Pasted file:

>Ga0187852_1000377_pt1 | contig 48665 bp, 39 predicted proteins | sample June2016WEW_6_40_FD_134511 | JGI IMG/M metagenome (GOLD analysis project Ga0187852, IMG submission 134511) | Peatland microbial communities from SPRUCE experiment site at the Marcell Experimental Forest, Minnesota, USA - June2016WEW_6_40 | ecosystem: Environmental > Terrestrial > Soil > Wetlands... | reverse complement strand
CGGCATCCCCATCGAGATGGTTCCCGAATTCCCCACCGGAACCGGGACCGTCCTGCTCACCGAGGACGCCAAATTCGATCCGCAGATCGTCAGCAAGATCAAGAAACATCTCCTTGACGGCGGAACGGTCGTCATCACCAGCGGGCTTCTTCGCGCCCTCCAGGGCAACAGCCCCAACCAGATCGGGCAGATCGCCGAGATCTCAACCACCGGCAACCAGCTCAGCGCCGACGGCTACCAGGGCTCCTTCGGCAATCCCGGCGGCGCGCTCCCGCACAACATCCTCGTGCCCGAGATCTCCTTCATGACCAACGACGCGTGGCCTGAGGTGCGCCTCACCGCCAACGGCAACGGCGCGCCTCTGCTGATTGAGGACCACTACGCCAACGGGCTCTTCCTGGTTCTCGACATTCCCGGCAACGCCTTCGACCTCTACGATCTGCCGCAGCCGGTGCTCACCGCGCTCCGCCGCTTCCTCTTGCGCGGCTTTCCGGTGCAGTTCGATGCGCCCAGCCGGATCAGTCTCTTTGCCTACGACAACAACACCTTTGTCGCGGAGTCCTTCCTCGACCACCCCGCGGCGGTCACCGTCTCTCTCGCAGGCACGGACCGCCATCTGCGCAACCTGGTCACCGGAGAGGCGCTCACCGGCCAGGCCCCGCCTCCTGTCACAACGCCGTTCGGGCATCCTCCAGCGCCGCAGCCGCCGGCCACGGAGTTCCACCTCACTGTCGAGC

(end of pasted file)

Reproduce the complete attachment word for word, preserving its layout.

>Ga0187852_1000377_pt1 | contig 48665 bp, 39 predicted proteins | sample June2016WEW_6_40_FD_134511 | JGI IMG/M metagenome (GOLD analysis project Ga0187852, IMG submission 134511) | Peatland microbial communities from SPRUCE experiment site at the Marcell Experimental Forest, Minnesota, USA - June2016WEW_6_40 | ecosystem: Environmental > Terrestrial > Soil > Wetlands... | reverse complement strand
CGGCATCCCCATCGAGATGGTTCCCGAATTCCCCACCGGAACCGGGACCGTCCTGCTCACCGAGGACGCCAAATTCGATCCGCAGATCGTCAGCAAGATCAAGAAACATCTCCTTGACGGCGGAACGGTCGTCATCACCAGCGGGCTTCTTCGCGCCCTCCAGGGCAACAGCCCCAACCAGATCGGGCAGATCGCCGAGATCTCAACCACCGGCAACCAGCTCAGCGCCGACGGCTACCAGGGCTCCTTCGGCAATCCCGGCGGCGCGCTCCCGCACAACATCCTCGTGCCCGAGATCTCCTTCATGACCAACGACGCGTGGCCTGAGGTGCGCCTCACCGCCAACGGCAACGGCGCGCCTCTGCTGATTGAGGACCACTACGCCAACGGGCTCTTCCTGGTTCTCGACATTCCCGGCAACGCCTTCGACCTCTACGATCTGCCGCAGCCGGTGCTCACCGCGCTCCGCCGCTTCCTCTTGCGCGGCTTTCCGGTGCAGTTCGATGCGCCCAGCCGGATCAGTCTCTTTGCCTACGACAACAACACCTTTGTCGCGGAGTCCTTCCTCGACCACCCCGCGGCGGTCACCGTCTCTCTCGCAGGCACGGACCGCCATCTGCGCAACCTGGTCACCGGAGAGGCGCTCACCGGCCAGGCCCCGCCTCCTGTCACAACGCCGTTCGGGCATCCTCCAGCGCCGCAGCCGCCGGCCACGGAGTTCCACCTCACTGTCGAGC